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By On Jun 18 2009, 1:00 pm

“I’d rather be loathed for who I am than loved for who I am not.” While flipping television channels the other night I ran across Dr. Wayne W. Dyer on the local public television station speaking to an audience about his latest book. This quote is his not mine, but it resonated with me and stuck in my head.

As an amateur psychologist, I’ve read lots of books on the subject, particularly self-improvement. I think the better you understand yourself, the better you are able to deal with other people. I’ve always been interested in what makes people tick. If I weren’t writing fiction, I might have gone into psychology. Except I don’t think I could do counseling. I’d have no patience for people who whine about their problems but do nothing to change their own behavior. I learned a few things from a therapist though, and I think she set me on a path to seek a better understanding of myself and my own behavior. One thing she shared with me that I never forgot was this quote from Albert Einstein: “Insanity: doing the same thing over and over again and expecting different results.”

As I’ve aged and studied and grown, I like to think I’ve become more my authentic self. I spent too much of my youth trying to be someone I wasn’t instead of being myself. It’s easy to look back now and see why I did that. I believe much of it comes from childhood. I never felt acceptable the way I was. As a child I wanted to please my parents, so I tried to do or be whatever would win their approval. If you feel you’re unacceptable the way you are, and you crave attention, love and approval from the most significant people in your life, you will attempt to change yourself in order to get what you need. But it seemed no matter how much I changed myself, I was never going to win the approval I sought. This is a pattern I repeated into adulthood and practiced on other people without success.

It’s taken me a long time to become my authentic self, to be me and to be okay with me. I stopped doing things I didn’t want to do and trying to behave in a way that wasn’t natural to me. I also gave up being made to feel guilty about my behavior, especially by my family of origin. If a feeling isn’t there, I refuse to pretend that it is. I am done having pseudo relationships. You can respect people without loving them. You can be civil without opening yourself up to people who will only wound you.

I think when you are who you are, you tend to draw people to you without any effort. You don’t need anyone else’s approval. You don’t need them to like you. In fact, you don’t care about other people’s opinions of you. As long as you’re okay with yourself, you’ve got it made. And that makes other people like you more. Probably because you are also not expecting them to be anything other than what they are. You find them acceptable as is.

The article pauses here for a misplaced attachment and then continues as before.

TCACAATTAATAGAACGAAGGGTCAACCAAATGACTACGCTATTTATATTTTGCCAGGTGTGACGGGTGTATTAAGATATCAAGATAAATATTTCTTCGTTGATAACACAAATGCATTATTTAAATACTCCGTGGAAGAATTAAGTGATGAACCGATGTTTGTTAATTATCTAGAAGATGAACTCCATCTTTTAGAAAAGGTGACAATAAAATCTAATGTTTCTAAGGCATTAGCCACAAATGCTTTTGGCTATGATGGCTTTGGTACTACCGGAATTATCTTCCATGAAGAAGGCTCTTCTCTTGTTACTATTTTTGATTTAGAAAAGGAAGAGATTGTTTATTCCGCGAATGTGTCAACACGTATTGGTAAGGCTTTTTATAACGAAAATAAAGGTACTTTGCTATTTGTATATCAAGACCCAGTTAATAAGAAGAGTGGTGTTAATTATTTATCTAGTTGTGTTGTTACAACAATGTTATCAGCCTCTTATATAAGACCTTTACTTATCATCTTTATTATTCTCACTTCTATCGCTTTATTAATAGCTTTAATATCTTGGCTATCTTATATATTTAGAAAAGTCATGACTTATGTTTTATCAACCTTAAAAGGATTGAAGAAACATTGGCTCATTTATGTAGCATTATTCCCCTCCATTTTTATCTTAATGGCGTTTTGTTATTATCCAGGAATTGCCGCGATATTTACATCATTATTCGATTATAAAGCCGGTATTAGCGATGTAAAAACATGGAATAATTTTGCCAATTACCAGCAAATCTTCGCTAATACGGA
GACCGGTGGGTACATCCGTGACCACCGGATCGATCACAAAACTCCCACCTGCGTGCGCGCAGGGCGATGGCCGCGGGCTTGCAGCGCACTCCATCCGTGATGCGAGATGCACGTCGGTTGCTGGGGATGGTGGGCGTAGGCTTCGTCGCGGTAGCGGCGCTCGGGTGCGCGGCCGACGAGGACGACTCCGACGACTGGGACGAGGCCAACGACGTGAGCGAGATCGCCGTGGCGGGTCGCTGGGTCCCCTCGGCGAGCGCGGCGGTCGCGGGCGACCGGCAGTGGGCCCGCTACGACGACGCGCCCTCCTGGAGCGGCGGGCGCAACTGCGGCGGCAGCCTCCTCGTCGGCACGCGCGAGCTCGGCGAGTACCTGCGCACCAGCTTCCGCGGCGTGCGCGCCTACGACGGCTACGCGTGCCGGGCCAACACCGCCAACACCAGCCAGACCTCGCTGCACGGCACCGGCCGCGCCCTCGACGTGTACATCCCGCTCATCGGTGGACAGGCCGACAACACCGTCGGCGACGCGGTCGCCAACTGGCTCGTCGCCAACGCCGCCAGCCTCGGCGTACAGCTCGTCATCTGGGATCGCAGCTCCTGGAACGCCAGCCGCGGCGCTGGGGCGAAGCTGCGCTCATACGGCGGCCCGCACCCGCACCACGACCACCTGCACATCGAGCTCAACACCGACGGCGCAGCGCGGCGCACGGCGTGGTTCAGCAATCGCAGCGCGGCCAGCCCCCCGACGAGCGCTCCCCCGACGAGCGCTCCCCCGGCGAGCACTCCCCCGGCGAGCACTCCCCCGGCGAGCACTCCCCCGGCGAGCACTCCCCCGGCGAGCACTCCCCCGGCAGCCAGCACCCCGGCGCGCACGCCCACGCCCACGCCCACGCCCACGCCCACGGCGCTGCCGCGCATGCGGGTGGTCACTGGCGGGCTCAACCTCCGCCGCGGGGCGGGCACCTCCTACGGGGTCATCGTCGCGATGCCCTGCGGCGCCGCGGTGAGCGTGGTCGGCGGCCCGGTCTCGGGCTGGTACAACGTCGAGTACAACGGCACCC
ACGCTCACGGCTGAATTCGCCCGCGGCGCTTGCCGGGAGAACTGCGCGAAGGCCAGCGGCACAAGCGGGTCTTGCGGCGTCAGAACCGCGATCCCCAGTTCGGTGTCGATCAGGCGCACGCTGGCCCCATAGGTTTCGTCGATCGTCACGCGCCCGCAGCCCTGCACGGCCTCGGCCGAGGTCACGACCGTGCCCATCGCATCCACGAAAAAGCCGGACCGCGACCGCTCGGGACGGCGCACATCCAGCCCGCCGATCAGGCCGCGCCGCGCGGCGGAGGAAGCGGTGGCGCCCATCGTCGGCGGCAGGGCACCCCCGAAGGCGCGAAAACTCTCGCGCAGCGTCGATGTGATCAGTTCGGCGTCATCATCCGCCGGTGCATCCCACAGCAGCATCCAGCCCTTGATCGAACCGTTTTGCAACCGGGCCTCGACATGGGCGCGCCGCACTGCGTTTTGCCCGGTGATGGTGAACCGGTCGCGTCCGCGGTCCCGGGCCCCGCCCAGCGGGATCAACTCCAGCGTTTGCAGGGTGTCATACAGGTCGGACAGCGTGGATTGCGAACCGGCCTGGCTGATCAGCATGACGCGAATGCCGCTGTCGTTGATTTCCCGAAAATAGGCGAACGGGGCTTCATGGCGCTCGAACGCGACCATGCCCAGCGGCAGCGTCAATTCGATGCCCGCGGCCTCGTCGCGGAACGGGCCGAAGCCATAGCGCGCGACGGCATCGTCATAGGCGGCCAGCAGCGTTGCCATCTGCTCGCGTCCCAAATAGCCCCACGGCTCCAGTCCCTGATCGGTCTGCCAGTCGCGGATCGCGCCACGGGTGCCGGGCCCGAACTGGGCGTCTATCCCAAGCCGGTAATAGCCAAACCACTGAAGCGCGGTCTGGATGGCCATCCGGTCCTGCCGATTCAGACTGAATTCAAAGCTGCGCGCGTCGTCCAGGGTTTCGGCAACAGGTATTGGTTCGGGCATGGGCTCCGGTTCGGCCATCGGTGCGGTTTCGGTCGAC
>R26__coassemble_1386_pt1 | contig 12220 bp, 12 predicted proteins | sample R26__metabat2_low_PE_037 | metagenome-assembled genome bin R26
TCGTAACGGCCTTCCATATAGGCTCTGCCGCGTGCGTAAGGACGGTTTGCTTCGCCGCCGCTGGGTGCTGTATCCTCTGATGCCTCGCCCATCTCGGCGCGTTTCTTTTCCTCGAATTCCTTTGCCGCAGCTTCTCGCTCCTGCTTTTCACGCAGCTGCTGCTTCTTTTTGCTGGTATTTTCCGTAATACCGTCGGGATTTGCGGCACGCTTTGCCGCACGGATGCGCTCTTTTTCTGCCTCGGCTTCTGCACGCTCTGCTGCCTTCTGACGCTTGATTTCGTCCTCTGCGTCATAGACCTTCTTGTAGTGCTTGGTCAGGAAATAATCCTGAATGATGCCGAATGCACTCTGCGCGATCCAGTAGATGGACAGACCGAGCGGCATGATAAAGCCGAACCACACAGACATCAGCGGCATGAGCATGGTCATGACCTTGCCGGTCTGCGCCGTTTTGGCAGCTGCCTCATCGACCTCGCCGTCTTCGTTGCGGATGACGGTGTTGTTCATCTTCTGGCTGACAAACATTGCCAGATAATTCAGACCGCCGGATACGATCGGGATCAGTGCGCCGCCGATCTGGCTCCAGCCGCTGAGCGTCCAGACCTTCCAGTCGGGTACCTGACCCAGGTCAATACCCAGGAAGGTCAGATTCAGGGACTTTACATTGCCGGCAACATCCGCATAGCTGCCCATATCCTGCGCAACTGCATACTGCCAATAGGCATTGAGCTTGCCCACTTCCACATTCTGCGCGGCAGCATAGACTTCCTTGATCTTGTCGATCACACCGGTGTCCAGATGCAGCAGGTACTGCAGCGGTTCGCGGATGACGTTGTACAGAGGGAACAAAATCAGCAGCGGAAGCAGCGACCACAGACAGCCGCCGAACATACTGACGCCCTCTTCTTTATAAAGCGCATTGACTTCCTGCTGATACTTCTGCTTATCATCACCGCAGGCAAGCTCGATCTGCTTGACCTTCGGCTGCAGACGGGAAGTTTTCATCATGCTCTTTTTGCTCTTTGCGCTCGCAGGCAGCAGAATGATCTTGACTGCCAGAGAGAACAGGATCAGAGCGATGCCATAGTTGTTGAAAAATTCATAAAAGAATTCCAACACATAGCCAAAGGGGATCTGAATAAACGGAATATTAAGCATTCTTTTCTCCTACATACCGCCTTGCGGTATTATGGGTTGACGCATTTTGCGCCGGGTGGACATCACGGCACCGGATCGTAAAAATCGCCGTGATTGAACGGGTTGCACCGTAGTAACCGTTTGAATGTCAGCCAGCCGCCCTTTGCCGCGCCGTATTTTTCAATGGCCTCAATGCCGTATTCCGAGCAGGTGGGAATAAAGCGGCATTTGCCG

I wish it hadn’t taken me so long to figure this out. I used to have a little plaque on my kitchen wall that said, “Children are not things to be molded but people to be unfolded.” That’s how I tried to raise my kids. I never wanted them to think they had to be something they weren’t to please me.

Think how many people in the world aren’t being genuine. Some in your own life. Maybe even you. Politics, in particular, is riddled with those who can’t possibly be authentic. They are playing a role, seeking approval, presenting themselves in a way they’re truly not. When the media comes across politicians who are their genuine selves, they are seen as threatening for some reason, aren’t they? They are usually mocked and vilified in the press. I wonder if they also prefer to be loathed for who they are rather than loved for who they’re not. I can’t say. I only know that I would.


One Response to “I’D RATHER BE LOATHED”

  1. Lia says:

    Well said and resonant indeed. I’ve spent most of my adult life stuck in so-so relationships for fear I expected too much, and so I tried to make do with what I was given as best I could. Selfishness was a big no-no in my family, but I’ve recently learned there is a difference between being selfless and martyrdom…and I really am not cut out for sainthood.

    Interestingly enough, my search for authentic self has led me to stop dating men; originally it was a “V-8” moment, but now I’m learning that it’s even more difficult to find someone who should be so much more like me.

    Regardless, I know who I am, and I have come to accept that I need to love myself as who I am in this moment. I let people into my life who can accept me as I am now, rather than waiting in hopes that one of us will change. It’s not to say I feel I’m perfect—there are things that still need work, but it’s a process of evolution, and it’s never made easier by self-deprecation.

    Thanks for the post, it offers hope.

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